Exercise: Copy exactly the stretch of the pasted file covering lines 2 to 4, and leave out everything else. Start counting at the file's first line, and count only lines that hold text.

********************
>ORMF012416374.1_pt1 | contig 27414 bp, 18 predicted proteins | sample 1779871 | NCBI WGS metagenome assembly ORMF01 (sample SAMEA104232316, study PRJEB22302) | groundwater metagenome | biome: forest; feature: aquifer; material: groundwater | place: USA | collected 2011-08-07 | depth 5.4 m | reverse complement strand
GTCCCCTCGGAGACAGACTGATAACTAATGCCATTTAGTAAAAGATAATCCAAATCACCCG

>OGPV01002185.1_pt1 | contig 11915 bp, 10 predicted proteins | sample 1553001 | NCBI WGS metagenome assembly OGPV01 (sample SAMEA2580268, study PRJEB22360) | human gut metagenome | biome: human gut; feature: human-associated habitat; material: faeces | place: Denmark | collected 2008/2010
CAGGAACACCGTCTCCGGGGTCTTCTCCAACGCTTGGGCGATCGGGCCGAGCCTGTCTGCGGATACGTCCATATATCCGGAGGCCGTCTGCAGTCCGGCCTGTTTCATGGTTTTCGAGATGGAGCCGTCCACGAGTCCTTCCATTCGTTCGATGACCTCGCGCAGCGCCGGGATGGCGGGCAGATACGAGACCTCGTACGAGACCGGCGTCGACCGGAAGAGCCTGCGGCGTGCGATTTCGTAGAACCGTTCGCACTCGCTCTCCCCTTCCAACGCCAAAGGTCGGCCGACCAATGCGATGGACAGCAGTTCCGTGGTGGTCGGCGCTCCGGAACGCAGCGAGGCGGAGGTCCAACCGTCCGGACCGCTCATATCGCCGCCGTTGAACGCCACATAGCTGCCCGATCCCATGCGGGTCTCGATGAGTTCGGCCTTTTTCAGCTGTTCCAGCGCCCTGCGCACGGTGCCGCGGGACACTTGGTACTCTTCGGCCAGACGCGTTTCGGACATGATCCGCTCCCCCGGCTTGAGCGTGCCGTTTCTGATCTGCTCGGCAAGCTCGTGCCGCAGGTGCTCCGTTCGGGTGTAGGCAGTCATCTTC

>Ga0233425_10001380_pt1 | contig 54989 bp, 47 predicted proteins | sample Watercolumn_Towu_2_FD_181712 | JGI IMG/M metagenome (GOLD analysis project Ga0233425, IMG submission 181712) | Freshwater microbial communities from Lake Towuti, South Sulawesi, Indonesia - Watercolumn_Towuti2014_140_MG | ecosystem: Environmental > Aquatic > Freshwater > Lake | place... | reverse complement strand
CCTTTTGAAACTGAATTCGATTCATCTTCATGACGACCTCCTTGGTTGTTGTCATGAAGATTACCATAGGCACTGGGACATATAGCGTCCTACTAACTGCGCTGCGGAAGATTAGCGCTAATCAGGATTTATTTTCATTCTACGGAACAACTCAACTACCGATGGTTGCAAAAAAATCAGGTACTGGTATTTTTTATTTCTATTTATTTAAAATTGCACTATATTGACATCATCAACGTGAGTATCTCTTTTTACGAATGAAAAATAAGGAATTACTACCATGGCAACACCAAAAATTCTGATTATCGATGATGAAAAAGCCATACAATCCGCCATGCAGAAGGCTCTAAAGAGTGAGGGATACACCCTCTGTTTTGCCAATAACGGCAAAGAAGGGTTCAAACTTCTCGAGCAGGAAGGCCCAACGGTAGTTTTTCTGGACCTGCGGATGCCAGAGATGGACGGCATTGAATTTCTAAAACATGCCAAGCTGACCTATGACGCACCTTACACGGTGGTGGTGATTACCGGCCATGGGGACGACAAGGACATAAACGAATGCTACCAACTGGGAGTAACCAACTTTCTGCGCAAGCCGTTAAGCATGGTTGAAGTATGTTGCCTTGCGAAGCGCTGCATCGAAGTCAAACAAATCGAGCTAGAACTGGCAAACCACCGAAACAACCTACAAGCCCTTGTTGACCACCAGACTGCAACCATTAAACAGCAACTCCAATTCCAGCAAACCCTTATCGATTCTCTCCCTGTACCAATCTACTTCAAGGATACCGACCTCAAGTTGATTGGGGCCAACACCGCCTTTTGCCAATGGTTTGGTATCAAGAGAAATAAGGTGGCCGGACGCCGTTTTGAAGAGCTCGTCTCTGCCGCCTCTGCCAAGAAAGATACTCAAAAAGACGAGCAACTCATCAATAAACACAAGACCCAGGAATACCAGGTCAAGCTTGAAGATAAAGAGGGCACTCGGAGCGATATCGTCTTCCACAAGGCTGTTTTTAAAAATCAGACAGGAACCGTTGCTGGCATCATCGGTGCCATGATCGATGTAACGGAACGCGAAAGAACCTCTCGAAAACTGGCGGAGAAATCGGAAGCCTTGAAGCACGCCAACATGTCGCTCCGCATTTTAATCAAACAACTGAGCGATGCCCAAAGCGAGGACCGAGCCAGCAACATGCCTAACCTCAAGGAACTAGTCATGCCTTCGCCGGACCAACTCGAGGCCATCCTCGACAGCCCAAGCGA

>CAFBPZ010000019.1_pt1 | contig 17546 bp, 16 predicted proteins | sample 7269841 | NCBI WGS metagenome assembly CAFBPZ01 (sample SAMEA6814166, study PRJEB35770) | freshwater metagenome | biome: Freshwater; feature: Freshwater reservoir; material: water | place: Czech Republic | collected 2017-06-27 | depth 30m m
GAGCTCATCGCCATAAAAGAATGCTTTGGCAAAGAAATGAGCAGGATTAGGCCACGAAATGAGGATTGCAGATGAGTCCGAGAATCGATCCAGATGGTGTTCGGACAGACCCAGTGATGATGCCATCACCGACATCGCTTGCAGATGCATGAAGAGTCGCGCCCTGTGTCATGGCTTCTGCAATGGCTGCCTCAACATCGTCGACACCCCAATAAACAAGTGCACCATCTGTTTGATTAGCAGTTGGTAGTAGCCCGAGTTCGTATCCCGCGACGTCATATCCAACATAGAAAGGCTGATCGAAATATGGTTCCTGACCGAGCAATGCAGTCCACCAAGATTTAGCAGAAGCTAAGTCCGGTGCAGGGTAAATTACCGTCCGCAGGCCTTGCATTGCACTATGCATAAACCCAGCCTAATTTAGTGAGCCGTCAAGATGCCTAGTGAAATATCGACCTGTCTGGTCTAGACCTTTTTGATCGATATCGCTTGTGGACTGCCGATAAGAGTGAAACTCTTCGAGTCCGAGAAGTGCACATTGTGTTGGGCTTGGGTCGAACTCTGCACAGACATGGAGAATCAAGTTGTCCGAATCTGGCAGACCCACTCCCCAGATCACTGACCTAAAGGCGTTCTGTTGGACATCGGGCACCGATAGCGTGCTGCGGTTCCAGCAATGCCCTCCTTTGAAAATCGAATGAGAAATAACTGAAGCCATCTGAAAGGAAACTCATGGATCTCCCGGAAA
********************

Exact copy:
GTCCCCTCGGAGACAGACTGATAACTAATGCCATTTAGTAAAAGATAATCCAAATCACCCG

>OGPV01002185.1_pt1 | contig 11915 bp, 10 predicted proteins | sample 1553001 | NCBI WGS metagenome assembly OGPV01 (sample SAMEA2580268, study PRJEB22360) | human gut metagenome | biome: human gut; feature: human-associated habitat; material: faeces | place: Denmark | collected 2008/2010
CAGGAACACCGTCTCCGGGGTCTTCTCCAACGCTTGGGCGATCGGGCCGAGCCTGTCTGCGGATACGTCCATATATCCGGAGGCCGTCTGCAGTCCGGCCTGTTTCATGGTTTTCGAGATGGAGCCGTCCACGAGTCCTTCCATTCGTTCGATGACCTCGCGCAGCGCCGGGATGGCGGGCAGATACGAGACCTCGTACGAGACCGGCGTCGACCGGAAGAGCCTGCGGCGTGCGATTTCGTAGAACCGTTCGCACTCGCTCTCCCCTTCCAACGCCAAAGGTCGGCCGACCAATGCGATGGACAGCAGTTCCGTGGTGGTCGGCGCTCCGGAACGCAGCGAGGCGGAGGTCCAACCGTCCGGACCGCTCATATCGCCGCCGTTGAACGCCACATAGCTGCCCGATCCCATGCGGGTCTCGATGAGTTCGGCCTTTTTCAGCTGTTCCAGCGCCCTGCGCACGGTGCCGCGGGACACTTGGTACTCTTCGGCCAGACGCGTTTCGGACATGATCCGCTCCCCCGGCTTGAGCGTGCCGTTTCTGATCTGCTCGGCAAGCTCGTGCCGCAGGTGCTCCGTTCGGGTGTAGGCAGTCATCTTC